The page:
The infusion of technology that came to Rochelle Middle School with a select grant from Apple has changed the way students at the Kinston school learn and helped them achieve dramatic academic growth, Rochelle’s principal and teachers told a team from Apple on Monday.
In October 2014, Rochelle was chosen as one of 114 schools in the nation and one of only two in North Carolina to receive an Apple ConnectEd grant. All LCPS schools are wired, all students and faculty are provided Apple devices and digital learning is stressed across the district, but Rochelle’s place in that program of technology-driven teaching and learning is unique because of its success with the ConnectEd grant.
Valued at hundreds of thousands of dollars, the grant provided the school with a new digital network, an array of Apple devices, including iPads for students and iPads and MacBook laptops for all teacher and administrators, gigabytes of instructional software and extensive support for teachers.
The Apple era at Rochelle essentially began in February 2015, with the digital infrastructure in place and the devices distributed to students and teachers. The State of Schools gathering at Rochelle on Monday gave the school’s staff a chance to report to three members of Apple’s ConnectEd team on the use and impact of the technology in the months since.
“It’s a good opportunity to refresh our partnership,” Rochelle principal Felicia Solomon said to open the meeting, which was also attended by LCPS Superintendent Brent Williams and other district administrators.
“We’re here to help you grow,” said Cathleen Richardson, development executive with the ConnectEd team, who accompanied project manager Steve Lieb and project engineer Adam Girardi to Kinston. “We want to chart a path together.”
Rochelle has not so much taken a new direction thanks to the technology but has entered a new dimension, according to the report given the Apple team by Hannah Jimenez, Rochelle digital learning specialist and head of its Apple Leadership Team.
“We’re changing what learning looks like,” Jimenez said.
In a report built around five characteristics Apple considers a gauge of successful digital learning, Jimenez offered examples of increased student engagement, their heightened interest in science and technology and greater opportunities for creativity on the part of teachers – all a result of having the Apple devices, having the services of an Apple Professional Learning Coach assigned to the school as part of the grant and having the buy-in of teachers.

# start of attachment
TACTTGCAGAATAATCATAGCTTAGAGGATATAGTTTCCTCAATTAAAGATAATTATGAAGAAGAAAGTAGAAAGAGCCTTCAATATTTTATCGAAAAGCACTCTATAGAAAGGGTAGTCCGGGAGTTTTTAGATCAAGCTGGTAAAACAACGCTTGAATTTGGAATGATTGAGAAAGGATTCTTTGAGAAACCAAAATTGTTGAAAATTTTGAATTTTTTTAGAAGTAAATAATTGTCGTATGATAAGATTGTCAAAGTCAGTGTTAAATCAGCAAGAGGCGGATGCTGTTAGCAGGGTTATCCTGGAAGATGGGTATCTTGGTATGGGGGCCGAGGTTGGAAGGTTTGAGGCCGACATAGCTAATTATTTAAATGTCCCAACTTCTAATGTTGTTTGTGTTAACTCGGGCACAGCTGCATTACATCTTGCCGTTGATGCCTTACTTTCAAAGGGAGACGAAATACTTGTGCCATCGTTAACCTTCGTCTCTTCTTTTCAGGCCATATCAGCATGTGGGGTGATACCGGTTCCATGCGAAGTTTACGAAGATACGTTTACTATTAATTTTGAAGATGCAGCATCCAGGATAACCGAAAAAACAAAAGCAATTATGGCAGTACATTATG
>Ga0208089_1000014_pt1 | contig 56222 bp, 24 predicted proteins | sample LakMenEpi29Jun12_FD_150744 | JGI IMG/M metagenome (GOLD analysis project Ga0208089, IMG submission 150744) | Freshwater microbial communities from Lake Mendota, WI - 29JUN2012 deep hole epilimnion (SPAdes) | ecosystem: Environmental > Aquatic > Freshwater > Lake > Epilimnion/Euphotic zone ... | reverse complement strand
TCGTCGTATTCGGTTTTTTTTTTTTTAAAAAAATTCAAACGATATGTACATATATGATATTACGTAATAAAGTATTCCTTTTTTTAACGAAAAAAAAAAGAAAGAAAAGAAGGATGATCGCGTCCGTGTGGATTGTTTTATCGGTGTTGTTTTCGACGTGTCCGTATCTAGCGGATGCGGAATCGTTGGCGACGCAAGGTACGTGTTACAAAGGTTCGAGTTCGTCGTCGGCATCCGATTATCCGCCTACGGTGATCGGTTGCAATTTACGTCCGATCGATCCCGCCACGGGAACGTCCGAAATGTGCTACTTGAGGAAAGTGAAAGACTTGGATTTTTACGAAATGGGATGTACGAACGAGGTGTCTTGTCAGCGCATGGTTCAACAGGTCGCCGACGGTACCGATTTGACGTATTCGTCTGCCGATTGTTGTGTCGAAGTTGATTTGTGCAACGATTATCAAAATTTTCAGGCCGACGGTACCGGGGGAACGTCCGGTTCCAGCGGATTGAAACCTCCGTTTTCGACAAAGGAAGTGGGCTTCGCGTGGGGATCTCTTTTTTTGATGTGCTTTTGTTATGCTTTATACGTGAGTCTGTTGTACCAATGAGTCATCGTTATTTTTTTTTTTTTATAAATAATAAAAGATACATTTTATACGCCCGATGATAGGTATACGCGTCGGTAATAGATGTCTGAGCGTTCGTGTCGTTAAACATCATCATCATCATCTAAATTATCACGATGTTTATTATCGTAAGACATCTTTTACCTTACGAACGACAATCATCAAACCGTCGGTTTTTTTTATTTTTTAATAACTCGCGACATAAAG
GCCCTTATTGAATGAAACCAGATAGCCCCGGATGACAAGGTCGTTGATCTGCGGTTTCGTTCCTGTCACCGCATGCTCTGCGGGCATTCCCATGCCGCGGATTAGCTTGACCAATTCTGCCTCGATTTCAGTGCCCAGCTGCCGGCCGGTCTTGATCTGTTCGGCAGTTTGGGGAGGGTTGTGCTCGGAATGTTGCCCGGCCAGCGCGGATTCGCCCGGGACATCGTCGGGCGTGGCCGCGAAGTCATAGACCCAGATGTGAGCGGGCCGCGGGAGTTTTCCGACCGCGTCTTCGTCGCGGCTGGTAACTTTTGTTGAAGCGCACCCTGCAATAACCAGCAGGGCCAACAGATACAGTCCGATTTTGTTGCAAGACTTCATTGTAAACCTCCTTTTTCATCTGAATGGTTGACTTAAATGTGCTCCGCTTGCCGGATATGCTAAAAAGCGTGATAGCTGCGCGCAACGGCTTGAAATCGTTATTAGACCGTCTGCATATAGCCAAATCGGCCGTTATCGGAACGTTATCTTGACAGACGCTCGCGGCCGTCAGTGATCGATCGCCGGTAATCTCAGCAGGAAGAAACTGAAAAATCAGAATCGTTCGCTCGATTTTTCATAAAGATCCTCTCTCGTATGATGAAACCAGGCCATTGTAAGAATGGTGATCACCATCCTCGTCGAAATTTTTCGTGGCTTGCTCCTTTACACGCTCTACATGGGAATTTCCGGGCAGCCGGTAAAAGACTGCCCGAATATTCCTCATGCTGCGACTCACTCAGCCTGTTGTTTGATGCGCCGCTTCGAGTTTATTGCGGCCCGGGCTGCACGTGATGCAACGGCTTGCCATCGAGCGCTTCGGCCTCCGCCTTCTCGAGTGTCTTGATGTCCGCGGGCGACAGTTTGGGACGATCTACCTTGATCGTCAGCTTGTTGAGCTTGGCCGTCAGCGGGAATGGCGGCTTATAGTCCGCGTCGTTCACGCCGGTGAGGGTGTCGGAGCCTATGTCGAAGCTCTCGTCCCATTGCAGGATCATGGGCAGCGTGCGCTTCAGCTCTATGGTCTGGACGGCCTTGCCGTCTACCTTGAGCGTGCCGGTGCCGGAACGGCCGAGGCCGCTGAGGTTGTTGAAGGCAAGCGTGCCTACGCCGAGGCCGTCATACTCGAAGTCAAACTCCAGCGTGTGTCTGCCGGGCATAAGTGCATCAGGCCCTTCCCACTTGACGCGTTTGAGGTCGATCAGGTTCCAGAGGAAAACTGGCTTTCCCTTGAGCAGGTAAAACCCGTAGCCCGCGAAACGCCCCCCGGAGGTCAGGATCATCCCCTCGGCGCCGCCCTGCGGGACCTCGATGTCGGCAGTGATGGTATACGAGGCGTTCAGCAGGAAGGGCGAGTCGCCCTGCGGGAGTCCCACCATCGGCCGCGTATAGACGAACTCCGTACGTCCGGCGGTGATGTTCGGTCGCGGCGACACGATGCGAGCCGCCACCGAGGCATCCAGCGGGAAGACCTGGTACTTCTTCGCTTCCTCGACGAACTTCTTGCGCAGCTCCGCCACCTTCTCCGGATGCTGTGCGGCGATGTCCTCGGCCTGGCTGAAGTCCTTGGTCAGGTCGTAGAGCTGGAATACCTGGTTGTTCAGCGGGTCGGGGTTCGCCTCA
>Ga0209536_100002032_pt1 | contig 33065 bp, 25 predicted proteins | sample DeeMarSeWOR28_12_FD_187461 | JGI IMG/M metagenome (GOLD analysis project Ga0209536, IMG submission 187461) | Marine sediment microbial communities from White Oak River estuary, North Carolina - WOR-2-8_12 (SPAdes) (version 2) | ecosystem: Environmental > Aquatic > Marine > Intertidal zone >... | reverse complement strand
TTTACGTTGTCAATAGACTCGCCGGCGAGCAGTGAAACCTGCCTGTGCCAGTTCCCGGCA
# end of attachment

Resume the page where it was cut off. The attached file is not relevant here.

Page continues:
“One of the things we’ve been really strong about is our teachers teaching teachers,” Jimenez said.
Among the staff are several standouts in the area of digital learning. Two of the faculty – eighth-grade science teacher Crystal Bryant and media specialist Brenda Moultrie – account for three of just a handful of model digital lessons highlighted in “Elements of Learning,” a book just published by Apple.
Solomon, in her first year as principal at Rochelle, said she’s been struck by innovative teaching styles, particularly the use of student-produced videos to drive home lessons – videos often shot outside the classroom. “Students aren’t stuck between four walls,” she said.
Students’ enthusiasm for entering the county science fair and competing in Science Olympiad events has jumped, according to Jimenez. “Many of our students have fallen in love with coding and logical problem solving,” she said.
Jimenez advises a Technology Club, where students work with the Spiro robots that came with the grant, and Rochelle has a new chapter of the Technology Student Association.
“We’d like to think that one of the big things about technology is that we actually exceeded expected growth last year on our state tests,” Jimenez said.
Overall student proficiency increased by seven percentage points last year, according to state accountability results, and nearly 60 percent of eighth graders tested as proficient in science.
“There are just a lot of amazing things going on here,” Apple’s Richardson told the Rochelle group, “and we just wanted to let you know that we see you.”